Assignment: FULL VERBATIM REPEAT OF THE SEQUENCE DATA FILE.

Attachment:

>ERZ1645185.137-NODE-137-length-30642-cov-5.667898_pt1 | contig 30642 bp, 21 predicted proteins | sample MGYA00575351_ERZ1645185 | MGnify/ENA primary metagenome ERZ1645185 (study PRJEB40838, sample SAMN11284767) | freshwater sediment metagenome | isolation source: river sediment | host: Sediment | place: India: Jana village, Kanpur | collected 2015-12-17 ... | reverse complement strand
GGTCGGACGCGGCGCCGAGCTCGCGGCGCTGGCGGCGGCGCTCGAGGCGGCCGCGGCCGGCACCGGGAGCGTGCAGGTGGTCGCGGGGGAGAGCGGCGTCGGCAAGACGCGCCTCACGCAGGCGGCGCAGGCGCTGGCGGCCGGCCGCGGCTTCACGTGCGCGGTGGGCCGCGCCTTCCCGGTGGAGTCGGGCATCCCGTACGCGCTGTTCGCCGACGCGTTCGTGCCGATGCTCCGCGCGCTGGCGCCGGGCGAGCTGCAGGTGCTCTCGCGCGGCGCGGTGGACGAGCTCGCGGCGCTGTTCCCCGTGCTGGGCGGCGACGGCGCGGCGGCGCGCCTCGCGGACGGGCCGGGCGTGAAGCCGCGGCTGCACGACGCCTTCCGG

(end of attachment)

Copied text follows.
>ERZ1645185.137-NODE-137-length-30642-cov-5.667898_pt1 | contig 30642 bp, 21 predicted proteins | sample MGYA00575351_ERZ1645185 | MGnify/ENA primary metagenome ERZ1645185 (study PRJEB40838, sample SAMN11284767) | freshwater sediment metagenome | isolation source: river sediment | host: Sediment | place: India: Jana village, Kanpur | collected 2015-12-17 ... | reverse complement strand
GGTCGGACGCGGCGCCGAGCTCGCGGCGCTGGCGGCGGCGCTCGAGGCGGCCGCGGCCGGCACCGGGAGCGTGCAGGTGGTCGCGGGGGAGAGCGGCGTCGGCAAGACGCGCCTCACGCAGGCGGCGCAGGCGCTGGCGGCCGGCCGCGGCTTCACGTGCGCGGTGGGCCGCGCCTTCCCGGTGGAGTCGGGCATCCCGTACGCGCTGTTCGCCGACGCGTTCGTGCCGATGCTCCGCGCGCTGGCGCCGGGCGAGCTGCAGGTGCTCTCGCGCGGCGCGGTGGACGAGCTCGCGGCGCTGTTCCCCGTGCTGGGCGGCGACGGCGCGGCGGCGCGCCTCGCGGACGGGCCGGGCGTGAAGCCGCGGCTGCACGACGCCTTCCGG